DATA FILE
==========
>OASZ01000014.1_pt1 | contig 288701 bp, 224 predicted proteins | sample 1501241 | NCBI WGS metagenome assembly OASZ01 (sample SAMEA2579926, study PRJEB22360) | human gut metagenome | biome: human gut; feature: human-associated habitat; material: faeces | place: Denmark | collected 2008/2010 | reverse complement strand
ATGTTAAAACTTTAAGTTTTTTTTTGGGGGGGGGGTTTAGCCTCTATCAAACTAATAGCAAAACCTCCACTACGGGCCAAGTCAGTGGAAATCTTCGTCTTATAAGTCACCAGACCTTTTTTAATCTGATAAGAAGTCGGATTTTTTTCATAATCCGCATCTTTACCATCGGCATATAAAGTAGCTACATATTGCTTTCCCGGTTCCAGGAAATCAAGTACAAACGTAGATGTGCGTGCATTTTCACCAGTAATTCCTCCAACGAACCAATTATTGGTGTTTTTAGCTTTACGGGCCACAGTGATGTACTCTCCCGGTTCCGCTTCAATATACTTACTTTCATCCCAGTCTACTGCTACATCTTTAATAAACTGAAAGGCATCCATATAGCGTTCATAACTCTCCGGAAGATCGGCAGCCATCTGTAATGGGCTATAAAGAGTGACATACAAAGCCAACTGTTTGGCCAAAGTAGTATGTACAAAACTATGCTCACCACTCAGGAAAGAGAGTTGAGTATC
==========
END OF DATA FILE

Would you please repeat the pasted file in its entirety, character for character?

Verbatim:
>OASZ01000014.1_pt1 | contig 288701 bp, 224 predicted proteins | sample 1501241 | NCBI WGS metagenome assembly OASZ01 (sample SAMEA2579926, study PRJEB22360) | human gut metagenome | biome: human gut; feature: human-associated habitat; material: faeces | place: Denmark | collected 2008/2010 | reverse complement strand
ATGTTAAAACTTTAAGTTTTTTTTTGGGGGGGGGGTTTAGCCTCTATCAAACTAATAGCAAAACCTCCACTACGGGCCAAGTCAGTGGAAATCTTCGTCTTATAAGTCACCAGACCTTTTTTAATCTGATAAGAAGTCGGATTTTTTTCATAATCCGCATCTTTACCATCGGCATATAAAGTAGCTACATATTGCTTTCCCGGTTCCAGGAAATCAAGTACAAACGTAGATGTGCGTGCATTTTCACCAGTAATTCCTCCAACGAACCAATTATTGGTGTTTTTAGCTTTACGGGCCACAGTGATGTACTCTCCCGGTTCCGCTTCAATATACTTACTTTCATCCCAGTCTACTGCTACATCTTTAATAAACTGAAAGGCATCCATATAGCGTTCATAACTCTCCGGAAGATCGGCAGCCATCTGTAATGGGCTATAAAGAGTGACATACAAAGCCAACTGTTTGGCCAAAGTAGTATGTACAAAACTATGCTCACCACTCAGGAAAGAGAGTTGAGTATC